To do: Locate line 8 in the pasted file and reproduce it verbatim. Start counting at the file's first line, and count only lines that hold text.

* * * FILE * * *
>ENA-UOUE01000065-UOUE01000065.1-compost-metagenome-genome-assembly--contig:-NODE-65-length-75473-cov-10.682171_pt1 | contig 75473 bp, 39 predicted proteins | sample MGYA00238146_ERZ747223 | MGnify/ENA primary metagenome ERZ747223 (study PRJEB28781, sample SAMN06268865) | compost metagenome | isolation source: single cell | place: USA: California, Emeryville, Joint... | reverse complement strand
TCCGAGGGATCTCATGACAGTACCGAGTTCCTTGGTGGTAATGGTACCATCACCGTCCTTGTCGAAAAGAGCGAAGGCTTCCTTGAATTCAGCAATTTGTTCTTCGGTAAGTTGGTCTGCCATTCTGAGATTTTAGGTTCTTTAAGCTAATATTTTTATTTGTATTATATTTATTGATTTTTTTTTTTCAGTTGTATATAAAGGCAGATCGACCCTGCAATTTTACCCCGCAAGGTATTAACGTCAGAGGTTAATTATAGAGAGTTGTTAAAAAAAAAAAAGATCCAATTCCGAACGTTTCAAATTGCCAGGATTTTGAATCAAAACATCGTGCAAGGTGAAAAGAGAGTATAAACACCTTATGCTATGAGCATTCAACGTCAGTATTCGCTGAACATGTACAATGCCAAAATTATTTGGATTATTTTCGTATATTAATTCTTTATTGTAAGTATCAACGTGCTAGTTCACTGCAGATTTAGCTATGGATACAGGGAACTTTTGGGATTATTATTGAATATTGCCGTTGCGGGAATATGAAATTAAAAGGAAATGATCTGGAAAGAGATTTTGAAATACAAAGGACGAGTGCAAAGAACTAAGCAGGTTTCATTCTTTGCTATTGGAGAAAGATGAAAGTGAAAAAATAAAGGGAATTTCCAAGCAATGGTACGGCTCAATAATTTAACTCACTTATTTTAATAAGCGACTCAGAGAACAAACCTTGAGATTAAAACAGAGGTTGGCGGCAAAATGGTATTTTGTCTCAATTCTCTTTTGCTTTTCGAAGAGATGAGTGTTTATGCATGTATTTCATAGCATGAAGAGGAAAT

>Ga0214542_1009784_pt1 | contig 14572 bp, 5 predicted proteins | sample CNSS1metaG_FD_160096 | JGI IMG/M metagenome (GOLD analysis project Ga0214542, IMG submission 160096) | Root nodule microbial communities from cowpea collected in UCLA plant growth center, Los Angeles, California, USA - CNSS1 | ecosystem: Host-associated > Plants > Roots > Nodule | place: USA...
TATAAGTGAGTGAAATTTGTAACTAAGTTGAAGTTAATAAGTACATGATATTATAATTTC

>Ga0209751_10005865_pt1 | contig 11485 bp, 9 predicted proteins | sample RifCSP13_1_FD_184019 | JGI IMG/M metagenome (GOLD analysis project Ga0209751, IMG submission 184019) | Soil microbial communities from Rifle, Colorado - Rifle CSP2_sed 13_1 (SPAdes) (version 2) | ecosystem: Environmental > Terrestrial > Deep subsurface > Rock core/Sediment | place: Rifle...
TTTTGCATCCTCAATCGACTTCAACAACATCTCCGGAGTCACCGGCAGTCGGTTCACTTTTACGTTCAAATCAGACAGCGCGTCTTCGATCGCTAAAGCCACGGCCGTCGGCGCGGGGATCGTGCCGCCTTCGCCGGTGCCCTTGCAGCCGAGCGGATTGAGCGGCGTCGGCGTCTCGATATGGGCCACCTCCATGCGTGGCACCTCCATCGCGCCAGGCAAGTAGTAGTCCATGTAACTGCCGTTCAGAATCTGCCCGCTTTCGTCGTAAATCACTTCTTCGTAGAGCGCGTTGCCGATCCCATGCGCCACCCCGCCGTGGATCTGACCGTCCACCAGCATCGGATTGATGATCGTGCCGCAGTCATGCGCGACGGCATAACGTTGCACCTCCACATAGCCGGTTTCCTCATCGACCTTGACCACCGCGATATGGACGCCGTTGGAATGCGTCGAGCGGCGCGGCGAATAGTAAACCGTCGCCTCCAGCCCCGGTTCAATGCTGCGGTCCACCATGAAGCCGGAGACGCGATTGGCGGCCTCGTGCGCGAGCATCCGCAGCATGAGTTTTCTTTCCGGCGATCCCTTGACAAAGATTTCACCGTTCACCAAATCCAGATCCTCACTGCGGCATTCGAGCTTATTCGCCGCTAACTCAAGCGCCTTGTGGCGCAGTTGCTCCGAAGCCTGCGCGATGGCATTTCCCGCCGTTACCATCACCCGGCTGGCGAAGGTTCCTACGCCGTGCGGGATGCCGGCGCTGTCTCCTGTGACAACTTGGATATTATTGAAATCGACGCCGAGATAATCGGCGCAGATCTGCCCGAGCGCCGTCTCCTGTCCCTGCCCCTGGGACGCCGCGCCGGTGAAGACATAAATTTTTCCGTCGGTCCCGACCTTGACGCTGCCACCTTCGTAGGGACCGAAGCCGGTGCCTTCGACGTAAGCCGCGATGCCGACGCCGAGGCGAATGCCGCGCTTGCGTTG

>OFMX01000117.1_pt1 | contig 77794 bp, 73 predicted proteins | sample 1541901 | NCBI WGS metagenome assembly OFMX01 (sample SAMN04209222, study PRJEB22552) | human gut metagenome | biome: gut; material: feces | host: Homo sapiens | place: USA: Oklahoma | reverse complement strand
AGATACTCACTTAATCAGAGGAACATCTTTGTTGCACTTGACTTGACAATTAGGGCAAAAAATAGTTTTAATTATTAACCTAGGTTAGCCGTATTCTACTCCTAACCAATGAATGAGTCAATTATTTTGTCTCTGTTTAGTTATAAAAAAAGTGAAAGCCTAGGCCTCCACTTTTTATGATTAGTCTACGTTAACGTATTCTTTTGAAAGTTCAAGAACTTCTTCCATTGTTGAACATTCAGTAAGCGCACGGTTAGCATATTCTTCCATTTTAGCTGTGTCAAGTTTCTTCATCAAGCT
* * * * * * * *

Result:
AGATACTCACTTAATCAGAGGAACATCTTTGTTGCACTTGACTTGACAATTAGGGCAAAAAATAGTTTTAATTATTAACCTAGGTTAGCCGTATTCTACTCCTAACCAATGAATGAGTCAATTATTTTGTCTCTGTTTAGTTATAAAAAAAGTGAAAGCCTAGGCCTCCACTTTTTATGATTAGTCTACGTTAACGTATTCTTTTGAAAGTTCAAGAACTTCTTCCATTGTTGAACATTCAGTAAGCGCACGGTTAGCATATTCTTCCATTTTAGCTGTGTCAAGTTTCTTCATCAAGCT